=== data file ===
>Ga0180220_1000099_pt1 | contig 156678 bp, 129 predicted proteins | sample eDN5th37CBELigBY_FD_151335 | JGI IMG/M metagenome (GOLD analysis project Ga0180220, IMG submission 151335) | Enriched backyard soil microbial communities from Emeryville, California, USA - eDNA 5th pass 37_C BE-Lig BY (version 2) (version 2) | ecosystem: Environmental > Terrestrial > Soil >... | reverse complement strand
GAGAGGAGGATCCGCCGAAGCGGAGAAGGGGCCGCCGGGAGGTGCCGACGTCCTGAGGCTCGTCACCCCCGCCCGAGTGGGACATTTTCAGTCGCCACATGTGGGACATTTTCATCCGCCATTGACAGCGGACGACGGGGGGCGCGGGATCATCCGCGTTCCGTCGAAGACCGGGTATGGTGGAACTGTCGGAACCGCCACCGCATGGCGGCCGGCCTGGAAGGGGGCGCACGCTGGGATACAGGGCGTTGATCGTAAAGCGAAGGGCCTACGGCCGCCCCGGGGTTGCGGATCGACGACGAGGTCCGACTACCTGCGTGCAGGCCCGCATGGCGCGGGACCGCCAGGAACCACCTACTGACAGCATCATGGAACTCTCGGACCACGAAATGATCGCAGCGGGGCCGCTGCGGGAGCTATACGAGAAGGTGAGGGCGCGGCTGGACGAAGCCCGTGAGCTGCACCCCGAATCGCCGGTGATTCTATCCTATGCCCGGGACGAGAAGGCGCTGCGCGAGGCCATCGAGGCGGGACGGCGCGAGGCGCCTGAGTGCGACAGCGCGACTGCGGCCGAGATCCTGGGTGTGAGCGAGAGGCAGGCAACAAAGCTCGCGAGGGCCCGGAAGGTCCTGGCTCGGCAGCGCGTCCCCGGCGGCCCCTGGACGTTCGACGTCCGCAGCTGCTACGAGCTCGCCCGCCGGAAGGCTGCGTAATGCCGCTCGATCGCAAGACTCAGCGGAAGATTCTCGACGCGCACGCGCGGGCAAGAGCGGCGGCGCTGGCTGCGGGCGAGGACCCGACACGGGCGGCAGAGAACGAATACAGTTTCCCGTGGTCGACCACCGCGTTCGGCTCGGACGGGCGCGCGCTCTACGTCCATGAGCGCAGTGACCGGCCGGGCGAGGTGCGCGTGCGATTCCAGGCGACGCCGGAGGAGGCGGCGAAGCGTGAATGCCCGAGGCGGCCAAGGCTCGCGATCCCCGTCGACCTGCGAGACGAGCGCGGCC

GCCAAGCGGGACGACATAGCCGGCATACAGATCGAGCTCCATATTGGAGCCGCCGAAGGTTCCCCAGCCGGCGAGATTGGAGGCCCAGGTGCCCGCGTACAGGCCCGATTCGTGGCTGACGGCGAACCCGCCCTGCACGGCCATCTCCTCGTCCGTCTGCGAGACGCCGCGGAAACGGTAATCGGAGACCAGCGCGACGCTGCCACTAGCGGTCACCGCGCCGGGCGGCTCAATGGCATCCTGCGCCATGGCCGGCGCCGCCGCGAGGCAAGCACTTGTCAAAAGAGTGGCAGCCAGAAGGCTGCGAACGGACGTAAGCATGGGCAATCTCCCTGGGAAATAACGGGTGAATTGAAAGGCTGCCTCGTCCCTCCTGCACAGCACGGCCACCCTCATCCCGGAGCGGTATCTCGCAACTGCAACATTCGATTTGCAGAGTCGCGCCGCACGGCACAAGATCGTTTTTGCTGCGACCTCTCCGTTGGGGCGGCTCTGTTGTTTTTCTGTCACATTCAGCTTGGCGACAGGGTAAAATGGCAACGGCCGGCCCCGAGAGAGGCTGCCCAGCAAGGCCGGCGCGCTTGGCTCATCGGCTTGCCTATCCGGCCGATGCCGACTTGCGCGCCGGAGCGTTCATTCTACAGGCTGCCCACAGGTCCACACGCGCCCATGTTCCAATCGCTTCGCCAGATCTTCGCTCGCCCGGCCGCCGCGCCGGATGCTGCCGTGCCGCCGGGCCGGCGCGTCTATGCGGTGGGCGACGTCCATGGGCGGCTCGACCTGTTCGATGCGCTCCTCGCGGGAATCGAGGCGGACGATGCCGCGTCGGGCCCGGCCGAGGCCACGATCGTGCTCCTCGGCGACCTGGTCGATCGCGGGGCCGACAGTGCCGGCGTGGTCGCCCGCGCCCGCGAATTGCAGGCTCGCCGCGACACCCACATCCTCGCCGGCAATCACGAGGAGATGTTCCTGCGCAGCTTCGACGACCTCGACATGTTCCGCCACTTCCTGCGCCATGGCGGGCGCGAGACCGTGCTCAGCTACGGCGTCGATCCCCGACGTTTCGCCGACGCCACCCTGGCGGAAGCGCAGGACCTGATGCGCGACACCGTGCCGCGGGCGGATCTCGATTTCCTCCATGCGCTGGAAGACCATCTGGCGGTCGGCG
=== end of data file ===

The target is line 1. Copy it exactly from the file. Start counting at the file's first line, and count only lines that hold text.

>Ga0180220_1000099_pt1 | contig 156678 bp, 129 predicted proteins | sample eDN5th37CBELigBY_FD_151335 | JGI IMG/M metagenome (GOLD analysis project Ga0180220, IMG submission 151335) | Enriched backyard soil microbial communities from Emeryville, California, USA - eDNA 5th pass 37_C BE-Lig BY (version 2) (version 2) | ecosystem: Environmental > Terrestrial > Soil >... | reverse complement strand